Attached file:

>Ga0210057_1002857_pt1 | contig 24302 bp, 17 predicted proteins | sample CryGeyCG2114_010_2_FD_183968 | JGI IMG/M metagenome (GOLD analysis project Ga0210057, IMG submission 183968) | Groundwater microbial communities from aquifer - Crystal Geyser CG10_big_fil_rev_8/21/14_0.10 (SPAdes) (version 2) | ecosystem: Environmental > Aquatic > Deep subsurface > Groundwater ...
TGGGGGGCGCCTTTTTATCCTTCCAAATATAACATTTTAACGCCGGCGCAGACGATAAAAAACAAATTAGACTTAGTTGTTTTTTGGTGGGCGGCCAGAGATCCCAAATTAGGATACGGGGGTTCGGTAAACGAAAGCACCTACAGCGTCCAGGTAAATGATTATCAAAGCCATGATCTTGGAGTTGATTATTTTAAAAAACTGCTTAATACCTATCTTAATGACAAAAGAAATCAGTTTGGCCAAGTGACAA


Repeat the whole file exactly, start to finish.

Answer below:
>Ga0210057_1002857_pt1 | contig 24302 bp, 17 predicted proteins | sample CryGeyCG2114_010_2_FD_183968 | JGI IMG/M metagenome (GOLD analysis project Ga0210057, IMG submission 183968) | Groundwater microbial communities from aquifer - Crystal Geyser CG10_big_fil_rev_8/21/14_0.10 (SPAdes) (version 2) | ecosystem: Environmental > Aquatic > Deep subsurface > Groundwater ...
TGGGGGGCGCCTTTTTATCCTTCCAAATATAACATTTTAACGCCGGCGCAGACGATAAAAAACAAATTAGACTTAGTTGTTTTTTGGTGGGCGGCCAGAGATCCCAAATTAGGATACGGGGGTTCGGTAAACGAAAGCACCTACAGCGTCCAGGTAAATGATTATCAAAGCCATGATCTTGGAGTTGATTATTTTAAAAAACTGCTTAATACCTATCTTAATGACAAAAGAAATCAGTTTGGCCAAGTGACAA